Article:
Method blanks and controls
Positive and negative DNA controls and method blanks were processed using the same DNA extraction and human mtDNA amplification procedures as the quid subsamples, with the exception that the lysis incubation for the positive control was only 4 h. Control DNA samples were collected via cheek swabs. The positive DNA control came from researcher L.T.H., a Caucasian who was directly involved in all aspects of the quid sample processing, and the negative DNA control came from a living canine (Canis lupus familiaris). Method controls (reagent blanks) were also performed to verify that DNA extraction kits reagents did not contain amplifiable human DNA.
Independent confirmation of SNP and haplogroup assignment
Seven quid sub-sample splits (average 200 mg) from the original twenty-one quids processed at DRI were sent to the University of Montana (UM) for independent confirmation of results [54, 55]. The UM Molecular Anthropology Laboratory is a controlled-access facility; wherein researchers are required to wear Tyvek clean suits, foot coverings, hair nets, face masks, arm coverings, and gloves to enter. All Facility work surfaces are bleached daily using a 50% household bleach solution, and between the processing of each sample. Additionally, germicidal UV lights are run each evening for 1–4 hours, which bathes all horizontal surfaces to aid in decontamination, and the room maintains a positively pressurized environment. Movement from a laboratory working with post-PCR product to the ancient DNA laboratory was not allowed at any time.
Quid sub-samples were transferred to UM in sterile 50 mL polypropylene conical tubes at ambient temperature. After receipt, the outside of each tube was wiped down with a 50% bleach solution, followed by the addition of 5 mL of EDTA (0.5 M, pH 8). Samples were incubated without shaking at room temperature for 48 hours, after which 20 μL of 1 mg/mL Proteinase K (Invitrogen) was added to each, followed by sealing with parafilm and further incubation vertically at 52°C with slow rotation (6 turns/minute) for four hours. Once the samples were removed from incubation, they were extracted following the Dabney et al. protocol . This entailed spinning the sample to the bottom of the tube by centrifugation at 1,500 x g, after which, the top 1.5 mL of the EDTA extract was pipetted into a new sterile, UV-treated 15 mL polypropylene tube. Next, 13 mL of PB Buffer (Qiagen) was added to each sample and mixed by inversion. The liquid was centrifuged at ~500 x g for 5 minutes through Qiagen MinElute filters utilizing 50 mL polypropylene tubes and nested conical reservoirs with attached filters. These filters were then removed, placed into a new collection tube, washed twice with PE Buffer (Qiagen), and eluted by centrifugation at 2000 x g with two 50 μL DNAse free H2O rinses into sterile, low-bind 2 mL tubes. An EDTA blank negative control was run through all the previous and following steps, and in no instance was contamination in subsequent PCR amplifications noted.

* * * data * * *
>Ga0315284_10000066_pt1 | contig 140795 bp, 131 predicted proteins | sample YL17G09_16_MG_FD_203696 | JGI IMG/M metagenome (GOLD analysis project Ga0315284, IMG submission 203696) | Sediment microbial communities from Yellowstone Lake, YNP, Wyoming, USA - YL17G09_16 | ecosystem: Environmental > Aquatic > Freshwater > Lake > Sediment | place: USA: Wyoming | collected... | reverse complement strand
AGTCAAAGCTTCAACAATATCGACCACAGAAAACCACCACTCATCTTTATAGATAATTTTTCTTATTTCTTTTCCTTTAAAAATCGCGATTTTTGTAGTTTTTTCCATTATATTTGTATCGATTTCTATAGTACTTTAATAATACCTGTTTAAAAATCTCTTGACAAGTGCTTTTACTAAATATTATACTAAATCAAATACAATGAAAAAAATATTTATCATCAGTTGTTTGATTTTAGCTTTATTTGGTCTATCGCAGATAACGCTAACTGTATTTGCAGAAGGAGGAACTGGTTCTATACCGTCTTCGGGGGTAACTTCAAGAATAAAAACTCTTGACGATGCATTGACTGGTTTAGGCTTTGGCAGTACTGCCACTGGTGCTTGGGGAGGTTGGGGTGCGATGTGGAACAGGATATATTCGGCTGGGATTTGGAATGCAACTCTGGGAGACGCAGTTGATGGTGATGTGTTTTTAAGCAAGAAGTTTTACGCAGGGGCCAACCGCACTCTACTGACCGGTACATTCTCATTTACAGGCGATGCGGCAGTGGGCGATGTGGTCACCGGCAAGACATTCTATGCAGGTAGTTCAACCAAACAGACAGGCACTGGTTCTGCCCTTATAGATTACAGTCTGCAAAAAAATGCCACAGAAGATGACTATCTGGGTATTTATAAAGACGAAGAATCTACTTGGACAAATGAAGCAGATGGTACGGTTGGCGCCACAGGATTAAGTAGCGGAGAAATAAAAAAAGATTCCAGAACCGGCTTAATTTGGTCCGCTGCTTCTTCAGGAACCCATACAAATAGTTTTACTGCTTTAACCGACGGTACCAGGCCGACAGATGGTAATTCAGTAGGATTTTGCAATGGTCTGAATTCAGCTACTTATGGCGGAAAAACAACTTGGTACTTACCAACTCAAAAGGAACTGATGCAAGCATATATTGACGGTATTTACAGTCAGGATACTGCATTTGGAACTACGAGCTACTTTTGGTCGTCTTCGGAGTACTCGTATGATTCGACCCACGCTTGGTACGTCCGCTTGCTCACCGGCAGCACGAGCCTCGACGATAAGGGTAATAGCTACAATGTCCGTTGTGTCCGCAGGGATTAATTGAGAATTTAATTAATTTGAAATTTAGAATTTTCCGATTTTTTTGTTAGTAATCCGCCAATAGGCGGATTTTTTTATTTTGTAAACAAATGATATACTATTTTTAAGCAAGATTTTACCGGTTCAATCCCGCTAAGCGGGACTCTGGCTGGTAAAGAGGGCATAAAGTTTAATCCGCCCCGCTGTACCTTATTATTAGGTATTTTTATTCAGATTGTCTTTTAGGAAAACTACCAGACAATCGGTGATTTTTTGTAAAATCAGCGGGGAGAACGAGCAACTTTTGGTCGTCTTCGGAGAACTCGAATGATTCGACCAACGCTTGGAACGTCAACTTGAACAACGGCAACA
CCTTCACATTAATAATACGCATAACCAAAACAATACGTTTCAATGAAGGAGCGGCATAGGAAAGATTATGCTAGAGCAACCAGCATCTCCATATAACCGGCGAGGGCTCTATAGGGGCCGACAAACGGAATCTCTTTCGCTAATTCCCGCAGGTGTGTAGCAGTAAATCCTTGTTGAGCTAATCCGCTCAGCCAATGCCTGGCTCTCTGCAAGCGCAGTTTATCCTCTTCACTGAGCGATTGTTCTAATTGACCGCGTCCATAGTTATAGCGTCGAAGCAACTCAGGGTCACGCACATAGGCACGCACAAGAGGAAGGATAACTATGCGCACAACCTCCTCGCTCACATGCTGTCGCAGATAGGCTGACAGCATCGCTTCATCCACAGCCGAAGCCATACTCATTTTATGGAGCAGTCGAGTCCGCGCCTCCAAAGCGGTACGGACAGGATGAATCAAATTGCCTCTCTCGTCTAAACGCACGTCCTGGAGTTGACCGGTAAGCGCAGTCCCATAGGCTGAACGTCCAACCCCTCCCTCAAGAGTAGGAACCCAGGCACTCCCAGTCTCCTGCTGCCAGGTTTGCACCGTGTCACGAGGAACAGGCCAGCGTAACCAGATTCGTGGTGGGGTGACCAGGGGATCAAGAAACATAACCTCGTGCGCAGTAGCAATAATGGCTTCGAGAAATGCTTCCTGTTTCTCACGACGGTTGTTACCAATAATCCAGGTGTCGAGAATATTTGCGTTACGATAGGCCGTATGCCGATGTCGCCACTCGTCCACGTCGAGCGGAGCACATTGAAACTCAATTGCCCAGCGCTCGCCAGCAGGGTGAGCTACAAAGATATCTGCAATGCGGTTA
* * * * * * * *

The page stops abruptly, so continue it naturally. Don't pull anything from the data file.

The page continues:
Following extraction, the samples were amplified using primers designed to target the Restriction Fragment Length Polymorphism (RFLP) markers diagnostic to each haplogroup, as well as the 9 base-pair deletion diagnostic of haplogroup B . RFLP analysis was carried out in the UM Modern DNA room (a separate laboratory in a physically isolated, distant part of the building where PCR and analysis is carried out) following amplification and electrophoretic confirmation on a 1.5% w/v agarose gel utilizing ethidium bromide staining.
Amplification of the hypervariable region of the mtDNA was also completed utilizing four overlapping primer sets . Sanger Sequencing was completed by McLab (San Francisco, CA). Sequence data were analyzed utilizing Sequencher (Gene Codes), and compared to the revised Cambridge Reference Sequence (mtDNA, rCRS) (NC_012920)  for identification of SNPs. SNPs were identified and haplogroups were assigned using Haplogrep 2.0 (http://haplogrep.uibk.ac.at/) , with the assistance of Mitomap (http://www.mitomap.org/MITOMAP)  and PhyloTree (http://www.Phylotree.org) .
Subsamples of approximately 100 mg from each quid were sent to DirectAMS (Bothell, WA) for analysis of radiocarbon content via accelerator mass spectrometry. Subsamples of four quids (#s 1, 11, 15, and 19) were also submitted to Beta Analytic (Miami, FL) for independent analysis of quid radiocarbon ages. At each facility (DirectAMS and Beta Analytic), quid fibers were subjected to an acid-base-acid pretreatment to remove inorganic carbon, soil humic acids, and superficially bound carbon. Conventional radiocarbon ages YBP were calculated by those facilities using fraction modern results corrected for isotopic fractionation using the concurrently measured δ13C of each graphitized sample. YBP radiocarbon dates were then calibrated via OxCal 4.3 (build number 104), employing the IntCal13 calibration curve for each sample, to obtain the reported ‘calibrated years before present’ (cal YBP) dates.
Twenty-one randomly selected quids (Fig 2B) were extracted for total DNA with each producing a minimum of 100 ng. DNA from all 21 quids was successfully amplified by PCR using 22 human mitochondrial (hu-mtDNA) primer pairs for possible 54% coverage of the mitochondrial genome . With the exception of the modern hu-mtDNA control (S2 Table), none of the DNA extracts produced PCR products from all 22 primer pairs. Rather, coverage varied, ranging from 11.4% to 40.7% ( 25%). Successful PCR amplification of mitochondrial DNA did not reveal any correlation or bias to quid condition, depth of recovery, or radiocarbon age. The Sanger sequencing of the PCR products from each quid produced nucleotide identification for quids #3, 4, 5, 7, 8, 9, 10, 12, 13, 14, 17, 18, 19, and 21 which correlated with haplogroups C1c, D1, C1c, C1c, C1c, B2i1, C1c, C1c, C1c, C1c2, C1c, C1c, B2a5, and C1c, respectively (Table 1). Quids #1, 2, 6, 15, 16, and 20, Sanger sequence analysis revealed double chromatogram peaks at diagnostic Native American SNP positions. As a result, these quids haplogroup designations by DRI analysis were removed from the dataset, while their carbon dating results were kept as part of the dataset (Table 1).